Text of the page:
Contrast enhancement: A physiological effect of striatal dopamine?

Saleem M. Nicola, F. Woodward Hopf, Gregory O. Hjelmstad

Research output: Contribution to journalReview articlepeer-review

56 Scopus citations


Dopamine functions as an important neuromodulator in the dorsal striatum and ventral striatum/nucleus accumbens. Evidence is accumulating for the idea that striatal neurons compete with each other for control over the animal's motor resources, and that dopamine plays an important modulatory role that allows a particular subset of neurons, encoding a specific behavior, to predominate in this competition. One means by which dopamine could facilitate selection among competing neurons is to enhance the contrast between stronger and weaker excitations (or to increase the "signal to noise ratio" among neurons, where the firing of the most excited neurons is assumed to transmit signal and the firing of the least excited to transmit noise). Here, we review the electrophysiological evidence for this hypothesis and discuss potential cellular mechanisms by which dopamine-mediated contrast enhancement could occur.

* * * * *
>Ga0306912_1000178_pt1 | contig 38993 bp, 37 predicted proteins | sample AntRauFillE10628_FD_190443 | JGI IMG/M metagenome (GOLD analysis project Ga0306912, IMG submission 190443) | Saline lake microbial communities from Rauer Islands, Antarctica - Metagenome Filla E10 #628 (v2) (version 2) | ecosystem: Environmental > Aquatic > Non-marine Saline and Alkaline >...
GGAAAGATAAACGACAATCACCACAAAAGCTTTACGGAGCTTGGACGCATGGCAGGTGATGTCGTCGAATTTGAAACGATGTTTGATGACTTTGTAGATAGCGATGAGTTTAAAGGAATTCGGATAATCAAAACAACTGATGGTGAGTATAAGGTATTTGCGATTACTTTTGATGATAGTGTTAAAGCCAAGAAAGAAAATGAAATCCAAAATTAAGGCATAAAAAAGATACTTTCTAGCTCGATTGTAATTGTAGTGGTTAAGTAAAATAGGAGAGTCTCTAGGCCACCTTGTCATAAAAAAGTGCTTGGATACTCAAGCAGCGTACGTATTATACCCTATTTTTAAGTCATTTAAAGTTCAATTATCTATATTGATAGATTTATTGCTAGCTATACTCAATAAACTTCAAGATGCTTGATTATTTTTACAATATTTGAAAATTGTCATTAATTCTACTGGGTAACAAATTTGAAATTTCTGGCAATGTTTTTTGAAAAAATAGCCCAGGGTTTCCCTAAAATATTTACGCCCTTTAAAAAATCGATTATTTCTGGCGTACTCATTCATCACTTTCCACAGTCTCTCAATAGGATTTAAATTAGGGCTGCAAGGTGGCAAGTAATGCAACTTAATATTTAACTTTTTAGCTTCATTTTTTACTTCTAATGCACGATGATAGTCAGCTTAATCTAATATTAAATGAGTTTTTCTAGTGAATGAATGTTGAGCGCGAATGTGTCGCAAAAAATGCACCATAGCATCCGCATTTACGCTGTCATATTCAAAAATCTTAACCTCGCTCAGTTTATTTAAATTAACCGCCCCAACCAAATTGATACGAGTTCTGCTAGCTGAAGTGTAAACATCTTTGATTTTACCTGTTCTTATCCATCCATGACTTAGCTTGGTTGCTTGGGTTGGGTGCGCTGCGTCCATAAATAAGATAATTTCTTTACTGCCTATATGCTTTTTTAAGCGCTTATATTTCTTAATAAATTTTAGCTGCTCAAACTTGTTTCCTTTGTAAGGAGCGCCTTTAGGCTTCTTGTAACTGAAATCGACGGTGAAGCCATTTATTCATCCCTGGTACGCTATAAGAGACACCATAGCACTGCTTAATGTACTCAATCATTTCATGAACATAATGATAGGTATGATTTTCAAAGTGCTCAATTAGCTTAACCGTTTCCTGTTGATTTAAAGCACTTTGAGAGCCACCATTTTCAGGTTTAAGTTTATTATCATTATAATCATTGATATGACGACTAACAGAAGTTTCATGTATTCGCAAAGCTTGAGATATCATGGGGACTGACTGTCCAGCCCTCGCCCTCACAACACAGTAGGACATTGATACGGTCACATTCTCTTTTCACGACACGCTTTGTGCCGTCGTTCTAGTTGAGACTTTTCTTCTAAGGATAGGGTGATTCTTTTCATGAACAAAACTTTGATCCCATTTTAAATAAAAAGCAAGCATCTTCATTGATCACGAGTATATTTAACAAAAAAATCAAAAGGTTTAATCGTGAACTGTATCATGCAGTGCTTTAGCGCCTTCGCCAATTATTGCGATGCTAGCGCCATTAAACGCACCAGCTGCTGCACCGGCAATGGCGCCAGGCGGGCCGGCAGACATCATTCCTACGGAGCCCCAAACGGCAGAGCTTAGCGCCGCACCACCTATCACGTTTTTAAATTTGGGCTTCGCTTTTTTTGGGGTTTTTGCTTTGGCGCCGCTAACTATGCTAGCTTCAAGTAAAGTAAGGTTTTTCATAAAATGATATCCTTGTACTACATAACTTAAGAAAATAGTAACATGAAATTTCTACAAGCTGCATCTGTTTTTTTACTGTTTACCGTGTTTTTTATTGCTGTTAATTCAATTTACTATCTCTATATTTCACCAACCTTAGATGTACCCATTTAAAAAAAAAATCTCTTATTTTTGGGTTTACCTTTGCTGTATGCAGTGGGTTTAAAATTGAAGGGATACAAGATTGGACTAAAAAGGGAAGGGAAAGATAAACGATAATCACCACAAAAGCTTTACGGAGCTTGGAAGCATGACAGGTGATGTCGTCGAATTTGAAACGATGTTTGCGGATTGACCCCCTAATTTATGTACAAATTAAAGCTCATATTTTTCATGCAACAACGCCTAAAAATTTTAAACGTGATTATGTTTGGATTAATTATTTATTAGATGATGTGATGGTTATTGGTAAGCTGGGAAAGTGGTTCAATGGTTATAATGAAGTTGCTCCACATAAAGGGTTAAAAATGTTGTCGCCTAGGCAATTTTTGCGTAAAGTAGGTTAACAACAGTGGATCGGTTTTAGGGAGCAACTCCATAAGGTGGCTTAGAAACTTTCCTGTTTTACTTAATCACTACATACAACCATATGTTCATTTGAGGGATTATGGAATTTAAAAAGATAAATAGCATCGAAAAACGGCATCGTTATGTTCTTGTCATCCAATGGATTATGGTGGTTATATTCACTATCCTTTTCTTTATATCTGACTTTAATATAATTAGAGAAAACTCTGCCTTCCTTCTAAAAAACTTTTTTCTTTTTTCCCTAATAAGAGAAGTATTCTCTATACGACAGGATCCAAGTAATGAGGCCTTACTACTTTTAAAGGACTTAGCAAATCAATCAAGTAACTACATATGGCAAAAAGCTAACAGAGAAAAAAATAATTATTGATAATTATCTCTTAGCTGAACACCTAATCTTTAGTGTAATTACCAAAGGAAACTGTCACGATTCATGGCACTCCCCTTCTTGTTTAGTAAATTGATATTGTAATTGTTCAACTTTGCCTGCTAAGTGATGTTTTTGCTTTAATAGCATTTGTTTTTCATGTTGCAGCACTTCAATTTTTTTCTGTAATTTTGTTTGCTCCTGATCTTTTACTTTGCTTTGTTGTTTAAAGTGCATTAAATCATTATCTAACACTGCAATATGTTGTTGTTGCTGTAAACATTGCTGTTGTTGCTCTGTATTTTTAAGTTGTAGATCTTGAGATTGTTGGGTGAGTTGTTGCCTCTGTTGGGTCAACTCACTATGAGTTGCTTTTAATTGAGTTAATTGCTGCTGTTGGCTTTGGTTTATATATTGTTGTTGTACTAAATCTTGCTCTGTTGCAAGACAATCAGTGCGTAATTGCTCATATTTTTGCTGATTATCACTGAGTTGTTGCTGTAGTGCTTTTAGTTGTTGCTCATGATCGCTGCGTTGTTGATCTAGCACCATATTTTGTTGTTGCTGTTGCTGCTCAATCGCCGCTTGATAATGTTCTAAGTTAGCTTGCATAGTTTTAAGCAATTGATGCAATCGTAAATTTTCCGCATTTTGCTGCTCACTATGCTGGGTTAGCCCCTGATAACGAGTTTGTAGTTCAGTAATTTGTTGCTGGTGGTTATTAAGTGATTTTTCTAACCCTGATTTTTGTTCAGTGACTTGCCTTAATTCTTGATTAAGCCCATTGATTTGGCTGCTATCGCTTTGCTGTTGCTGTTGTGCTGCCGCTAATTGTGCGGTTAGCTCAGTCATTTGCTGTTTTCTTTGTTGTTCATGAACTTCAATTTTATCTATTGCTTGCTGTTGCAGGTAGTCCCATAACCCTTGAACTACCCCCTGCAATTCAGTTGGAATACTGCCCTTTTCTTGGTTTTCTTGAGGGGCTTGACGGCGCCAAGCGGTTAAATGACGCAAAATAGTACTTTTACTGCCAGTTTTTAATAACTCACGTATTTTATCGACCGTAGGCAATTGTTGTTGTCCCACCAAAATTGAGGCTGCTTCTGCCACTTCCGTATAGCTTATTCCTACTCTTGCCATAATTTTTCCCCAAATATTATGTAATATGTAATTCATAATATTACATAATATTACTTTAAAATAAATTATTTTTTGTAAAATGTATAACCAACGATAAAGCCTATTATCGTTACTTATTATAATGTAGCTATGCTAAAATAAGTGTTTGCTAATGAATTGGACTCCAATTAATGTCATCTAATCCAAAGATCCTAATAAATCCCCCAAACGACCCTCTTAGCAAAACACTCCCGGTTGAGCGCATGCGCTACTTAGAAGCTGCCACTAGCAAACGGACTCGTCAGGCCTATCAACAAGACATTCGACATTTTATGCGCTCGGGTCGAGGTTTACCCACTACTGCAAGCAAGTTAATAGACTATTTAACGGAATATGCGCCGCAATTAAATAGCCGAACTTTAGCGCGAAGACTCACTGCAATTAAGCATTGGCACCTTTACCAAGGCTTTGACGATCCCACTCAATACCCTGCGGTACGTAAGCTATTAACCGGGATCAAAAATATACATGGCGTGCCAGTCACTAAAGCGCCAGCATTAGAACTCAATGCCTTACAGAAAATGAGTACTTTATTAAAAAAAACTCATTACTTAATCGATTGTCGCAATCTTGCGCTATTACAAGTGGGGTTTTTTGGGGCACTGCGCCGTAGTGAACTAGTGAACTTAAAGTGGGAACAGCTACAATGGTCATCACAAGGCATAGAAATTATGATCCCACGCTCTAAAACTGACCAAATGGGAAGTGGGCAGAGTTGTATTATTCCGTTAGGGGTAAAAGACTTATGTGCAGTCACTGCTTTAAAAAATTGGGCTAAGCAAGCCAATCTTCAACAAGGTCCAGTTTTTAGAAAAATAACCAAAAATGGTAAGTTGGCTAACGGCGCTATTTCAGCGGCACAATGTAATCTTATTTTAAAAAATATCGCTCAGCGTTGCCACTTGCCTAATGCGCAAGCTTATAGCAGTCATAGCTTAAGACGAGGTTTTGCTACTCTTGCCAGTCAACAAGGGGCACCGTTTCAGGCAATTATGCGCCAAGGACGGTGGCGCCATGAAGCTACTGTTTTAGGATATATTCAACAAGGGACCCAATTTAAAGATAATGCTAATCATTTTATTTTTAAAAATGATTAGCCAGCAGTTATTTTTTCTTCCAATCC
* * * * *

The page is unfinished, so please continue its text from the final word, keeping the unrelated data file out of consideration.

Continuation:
Original languageEnglish (US)
Pages (from-to)93-106
Number of pages14
JournalCell and Tissue Research
Issue number1
StatePublished - Oct 2004
Externally publishedYes


  • Basal ganglia
  • Drug abuse
  • Electrophysiology
  • Synaptic plasticity
  • Synaptic transmission

ASJC Scopus subject areas

  • Pathology and Forensic Medicine
  • Histology
  • Cell Biology


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